My Dad handed me The Stand, after I started raiding his bookshelf. He gave me Starship Troopers, he handed me LOTR and The Hobbit. I'm looking forward to handing my little girl a ton of books, because that is how we roll in this family...
2012-11-17 12:54:39 AM  
2 votes:

NeoCortex42: antidisestablishmentarianism: Also, besides those wonderful boobies the only way you can improve on the TV mini-series is with an R rated film and modern special effects. The ABC mini-series was a very good interpretation of the book.

It was a pretty good adaptation of it. I still think it could be done amazingly well if it was made into an HBO mini-series. I don't have high hopes for a feature length movie, though. Or even a pair of movies.

Ditto with It. As perfect as Tim Curry was, the rest of the cast and production looks incredibly dated and lacking.


That's the problem with King's stuff. He builds a rather detailed story, and although people biatch and moan about having to read "too many words", in the end, there isn't a lot that you feel that you can throw away. What you end up with is something that is too long to be a film, but has to be TV friendly, so the real intense shiat is watered down.

HBO would be nice. I was really hoping for the movie, HBO series, movie idea they were floating for The Dark Tower, it would be the only way to do it. Good news is; it doesn't HAVE to be HBO anymore. The cable-only networks have FINALLY figured out that the FCC was only given jurisdiction over the broadcast stations, not them, so that's why you see T&A and pretty much everything but F-Bombs on shows like Sons of Anarchy. We could now get an updated It(Tim Curry could STILL totally pull off Pennywise), even The Stand done like a feature film, but airing on regular cable.
2012-11-17 12:18:42 AM  
2 votes:
I read my first King book when I was twelve. It was Firestarter. I've since read everything he's written and I'm a fan without a doubt. He definitely had a spell of not-so-great novels, but he seems to have hit his stride again starting with Duma Key.

I'd probably buy Ikea furniture assembly instructions if he penned them.

What's my point? I forget. Tito vodak is really good. You should all try it. It's better than most of the higher-end vodaks.

I had awesome makeup sex today. My dog won't stop licking her ass. Those two statements are TOTALLY unrelated.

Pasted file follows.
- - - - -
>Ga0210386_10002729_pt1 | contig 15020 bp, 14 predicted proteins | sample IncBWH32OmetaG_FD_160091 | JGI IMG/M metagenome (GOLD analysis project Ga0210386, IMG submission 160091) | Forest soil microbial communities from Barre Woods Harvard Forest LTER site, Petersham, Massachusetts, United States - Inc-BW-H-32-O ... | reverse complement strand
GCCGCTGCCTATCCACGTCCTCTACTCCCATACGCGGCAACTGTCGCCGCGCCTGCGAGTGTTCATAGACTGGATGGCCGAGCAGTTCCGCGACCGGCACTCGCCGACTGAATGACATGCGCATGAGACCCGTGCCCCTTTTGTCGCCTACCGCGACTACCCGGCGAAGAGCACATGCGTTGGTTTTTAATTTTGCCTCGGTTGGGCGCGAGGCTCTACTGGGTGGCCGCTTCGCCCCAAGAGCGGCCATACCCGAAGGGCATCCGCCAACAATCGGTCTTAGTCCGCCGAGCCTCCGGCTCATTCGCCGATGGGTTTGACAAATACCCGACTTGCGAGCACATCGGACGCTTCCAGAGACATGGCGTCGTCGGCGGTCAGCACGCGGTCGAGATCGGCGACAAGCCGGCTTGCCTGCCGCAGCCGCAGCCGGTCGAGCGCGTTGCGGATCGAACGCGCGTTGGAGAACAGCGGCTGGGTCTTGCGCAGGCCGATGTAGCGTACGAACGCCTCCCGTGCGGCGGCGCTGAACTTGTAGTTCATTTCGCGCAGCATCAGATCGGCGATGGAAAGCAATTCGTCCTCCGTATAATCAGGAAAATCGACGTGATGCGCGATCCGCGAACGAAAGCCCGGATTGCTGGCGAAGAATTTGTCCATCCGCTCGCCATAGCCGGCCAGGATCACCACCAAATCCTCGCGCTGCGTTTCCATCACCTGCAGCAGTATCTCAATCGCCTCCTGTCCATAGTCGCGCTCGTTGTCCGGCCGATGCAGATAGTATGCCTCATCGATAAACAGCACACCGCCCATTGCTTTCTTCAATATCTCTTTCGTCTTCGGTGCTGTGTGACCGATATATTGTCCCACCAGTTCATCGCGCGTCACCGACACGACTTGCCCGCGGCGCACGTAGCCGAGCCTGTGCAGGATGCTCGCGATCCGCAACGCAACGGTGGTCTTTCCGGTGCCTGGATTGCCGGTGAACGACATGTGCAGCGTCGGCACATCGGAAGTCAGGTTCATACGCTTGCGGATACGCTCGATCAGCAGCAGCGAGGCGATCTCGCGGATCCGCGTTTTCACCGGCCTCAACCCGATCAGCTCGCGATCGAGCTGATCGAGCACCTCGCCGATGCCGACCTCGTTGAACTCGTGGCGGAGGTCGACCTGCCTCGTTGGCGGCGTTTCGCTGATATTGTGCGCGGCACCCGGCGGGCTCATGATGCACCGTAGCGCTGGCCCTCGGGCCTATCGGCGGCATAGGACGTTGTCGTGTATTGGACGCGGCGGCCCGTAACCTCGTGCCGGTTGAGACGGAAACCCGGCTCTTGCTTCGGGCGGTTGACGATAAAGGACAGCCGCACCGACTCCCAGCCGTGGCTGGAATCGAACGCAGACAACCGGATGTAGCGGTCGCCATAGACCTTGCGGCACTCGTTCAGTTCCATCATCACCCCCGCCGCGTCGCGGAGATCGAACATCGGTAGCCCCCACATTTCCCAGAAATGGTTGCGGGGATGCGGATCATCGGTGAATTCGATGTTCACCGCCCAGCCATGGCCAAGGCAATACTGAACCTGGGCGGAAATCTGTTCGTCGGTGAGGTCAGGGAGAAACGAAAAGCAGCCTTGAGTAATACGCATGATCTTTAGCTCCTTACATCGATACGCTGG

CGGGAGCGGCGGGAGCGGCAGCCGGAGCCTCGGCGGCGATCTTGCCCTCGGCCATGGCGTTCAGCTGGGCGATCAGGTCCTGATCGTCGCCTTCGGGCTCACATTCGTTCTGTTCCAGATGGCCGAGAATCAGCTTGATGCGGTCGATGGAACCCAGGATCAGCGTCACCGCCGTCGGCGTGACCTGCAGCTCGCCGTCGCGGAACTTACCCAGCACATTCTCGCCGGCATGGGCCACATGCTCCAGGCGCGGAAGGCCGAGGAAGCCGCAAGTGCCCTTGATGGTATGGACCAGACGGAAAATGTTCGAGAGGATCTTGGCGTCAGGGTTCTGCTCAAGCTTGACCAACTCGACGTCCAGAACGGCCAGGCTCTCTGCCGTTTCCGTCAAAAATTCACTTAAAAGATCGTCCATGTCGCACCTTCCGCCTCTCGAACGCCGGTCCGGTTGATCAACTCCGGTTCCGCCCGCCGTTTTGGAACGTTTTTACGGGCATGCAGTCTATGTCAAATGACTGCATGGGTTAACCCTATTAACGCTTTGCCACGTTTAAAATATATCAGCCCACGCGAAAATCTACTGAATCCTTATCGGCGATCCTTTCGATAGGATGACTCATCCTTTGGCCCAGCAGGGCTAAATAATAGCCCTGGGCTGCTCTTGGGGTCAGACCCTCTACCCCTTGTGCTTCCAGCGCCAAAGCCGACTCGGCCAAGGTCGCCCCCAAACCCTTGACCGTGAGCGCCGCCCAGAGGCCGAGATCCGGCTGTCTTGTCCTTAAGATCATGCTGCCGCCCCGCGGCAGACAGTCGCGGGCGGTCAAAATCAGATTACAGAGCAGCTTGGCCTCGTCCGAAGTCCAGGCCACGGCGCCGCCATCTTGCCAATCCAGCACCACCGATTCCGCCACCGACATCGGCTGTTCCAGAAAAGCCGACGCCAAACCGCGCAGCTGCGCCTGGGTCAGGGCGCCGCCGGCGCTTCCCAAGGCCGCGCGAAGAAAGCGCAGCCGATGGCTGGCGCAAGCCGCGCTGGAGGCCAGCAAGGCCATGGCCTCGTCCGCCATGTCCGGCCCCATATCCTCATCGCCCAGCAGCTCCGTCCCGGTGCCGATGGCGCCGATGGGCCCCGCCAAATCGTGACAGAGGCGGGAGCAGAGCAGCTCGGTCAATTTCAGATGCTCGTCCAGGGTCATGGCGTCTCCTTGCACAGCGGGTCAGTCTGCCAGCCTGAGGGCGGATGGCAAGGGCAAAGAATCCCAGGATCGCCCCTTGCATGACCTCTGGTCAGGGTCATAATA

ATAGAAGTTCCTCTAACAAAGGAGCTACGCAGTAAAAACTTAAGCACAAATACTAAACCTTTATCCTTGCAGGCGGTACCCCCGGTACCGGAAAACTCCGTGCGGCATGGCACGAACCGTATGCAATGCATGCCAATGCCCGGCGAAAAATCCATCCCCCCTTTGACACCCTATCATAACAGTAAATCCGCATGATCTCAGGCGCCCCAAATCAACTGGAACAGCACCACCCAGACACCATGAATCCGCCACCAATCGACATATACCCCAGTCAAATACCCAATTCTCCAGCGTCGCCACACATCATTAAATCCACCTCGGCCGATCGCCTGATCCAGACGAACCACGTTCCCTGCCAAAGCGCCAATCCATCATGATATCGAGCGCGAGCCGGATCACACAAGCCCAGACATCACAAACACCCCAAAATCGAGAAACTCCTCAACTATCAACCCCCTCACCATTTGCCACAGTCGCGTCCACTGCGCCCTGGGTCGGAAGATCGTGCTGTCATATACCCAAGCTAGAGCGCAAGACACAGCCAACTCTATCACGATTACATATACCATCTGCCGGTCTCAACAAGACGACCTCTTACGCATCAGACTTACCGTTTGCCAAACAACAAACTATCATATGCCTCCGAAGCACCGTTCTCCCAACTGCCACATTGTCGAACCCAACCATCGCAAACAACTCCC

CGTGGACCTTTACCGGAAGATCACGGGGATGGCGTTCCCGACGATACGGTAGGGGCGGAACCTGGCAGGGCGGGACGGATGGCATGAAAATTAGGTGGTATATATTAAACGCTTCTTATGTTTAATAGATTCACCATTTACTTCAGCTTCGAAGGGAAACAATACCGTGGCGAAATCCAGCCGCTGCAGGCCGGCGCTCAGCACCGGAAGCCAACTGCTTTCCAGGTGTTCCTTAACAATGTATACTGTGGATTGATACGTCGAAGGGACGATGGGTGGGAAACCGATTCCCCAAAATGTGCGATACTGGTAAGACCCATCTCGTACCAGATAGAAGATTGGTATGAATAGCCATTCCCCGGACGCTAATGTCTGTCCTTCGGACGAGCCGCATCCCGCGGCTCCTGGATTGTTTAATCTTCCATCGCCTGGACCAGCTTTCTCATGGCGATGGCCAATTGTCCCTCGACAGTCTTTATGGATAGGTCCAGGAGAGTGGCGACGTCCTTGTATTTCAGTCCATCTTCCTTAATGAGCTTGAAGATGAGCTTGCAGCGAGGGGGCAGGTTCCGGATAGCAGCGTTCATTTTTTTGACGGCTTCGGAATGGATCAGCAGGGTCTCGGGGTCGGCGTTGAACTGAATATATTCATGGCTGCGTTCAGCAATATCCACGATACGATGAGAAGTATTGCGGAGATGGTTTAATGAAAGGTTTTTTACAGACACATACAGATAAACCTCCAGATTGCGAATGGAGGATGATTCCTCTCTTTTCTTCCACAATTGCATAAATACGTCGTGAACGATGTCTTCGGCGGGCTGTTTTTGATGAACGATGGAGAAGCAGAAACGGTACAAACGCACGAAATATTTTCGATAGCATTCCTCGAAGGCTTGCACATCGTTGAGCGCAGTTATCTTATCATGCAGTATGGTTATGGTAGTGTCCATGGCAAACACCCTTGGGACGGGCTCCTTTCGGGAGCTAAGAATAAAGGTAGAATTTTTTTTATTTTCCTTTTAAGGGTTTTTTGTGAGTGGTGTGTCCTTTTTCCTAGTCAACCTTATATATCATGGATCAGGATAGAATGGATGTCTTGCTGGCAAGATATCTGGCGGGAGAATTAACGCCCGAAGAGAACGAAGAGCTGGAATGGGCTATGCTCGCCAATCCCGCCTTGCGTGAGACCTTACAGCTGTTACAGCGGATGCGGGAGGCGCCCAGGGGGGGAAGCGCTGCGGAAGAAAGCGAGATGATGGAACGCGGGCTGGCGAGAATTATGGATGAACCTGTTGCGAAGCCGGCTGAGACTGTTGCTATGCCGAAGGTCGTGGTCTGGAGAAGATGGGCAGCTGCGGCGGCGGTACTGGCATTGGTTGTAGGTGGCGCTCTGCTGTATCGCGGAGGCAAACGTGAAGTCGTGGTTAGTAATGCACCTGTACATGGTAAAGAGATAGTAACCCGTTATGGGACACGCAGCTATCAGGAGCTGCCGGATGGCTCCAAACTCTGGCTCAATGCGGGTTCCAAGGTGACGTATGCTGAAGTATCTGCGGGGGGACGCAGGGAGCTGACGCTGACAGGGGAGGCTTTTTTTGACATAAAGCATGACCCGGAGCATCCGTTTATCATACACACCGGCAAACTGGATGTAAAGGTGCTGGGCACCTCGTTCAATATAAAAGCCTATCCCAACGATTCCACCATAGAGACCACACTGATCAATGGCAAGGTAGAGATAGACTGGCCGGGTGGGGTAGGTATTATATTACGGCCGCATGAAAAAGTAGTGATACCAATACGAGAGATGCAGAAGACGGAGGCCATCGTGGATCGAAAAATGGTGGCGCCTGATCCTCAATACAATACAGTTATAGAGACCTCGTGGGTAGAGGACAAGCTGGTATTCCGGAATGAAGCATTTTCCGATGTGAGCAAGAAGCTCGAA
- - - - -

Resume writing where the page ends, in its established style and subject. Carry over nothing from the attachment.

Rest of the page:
2012-11-16 11:32:04 PM  
2 votes:

Omahawg: naysayer says nay. the edited version was better 'cause it throws you right into the start action of running into gas pumps with the peckerwoods without all the really unnecessary back story. years later when the unedited version came out it seemed like an snl skit....one decent joke beat to death for 15 minutes at a time. in short, King needs a good editor to slap him back some. that no longer happens though 'cause of who he is.


See, I like the long build-up to the inevitable decimation of humanity; I've always liked the early parts of King's books as he's so good at shaping characters who seem not just human but like average people you know.
2012-11-16 10:21:04 PM  
2 votes:

B.L.Z. Bub: I admit I'm mostly a noob about Stephen King's books. I only ever read one, Bag of Bones. My understanding is that he's like the George Lucas of literature, always going back and revising his work after the fact, and that The Stand is no exception.


Not really. ASFAIK the only book he's gone back and re-released with changes is The Stand, and the only change he made was to put back in about 300 pages that the publisher cut out. 300 really great pages that really sell the premise of the book: the world has come to an end.
2012-11-16 10:07:34 PM  
2 votes:

B.L.Z. Bub: I admit I'm mostly a noob about Stephen King's books. I only ever read one, Bag of Bones. My understanding is that he's like the George Lucas of literature, always going back and revising his work after the fact, and that The Stand is no exception.


Big difference: Stephen King isn't doing it to sell merchandise.
2012-11-16 09:41:56 PM  
2 votes:

antidisestablishmentarianism: The ABC mini-series was a very good interpretation of the book.


i.qkme.me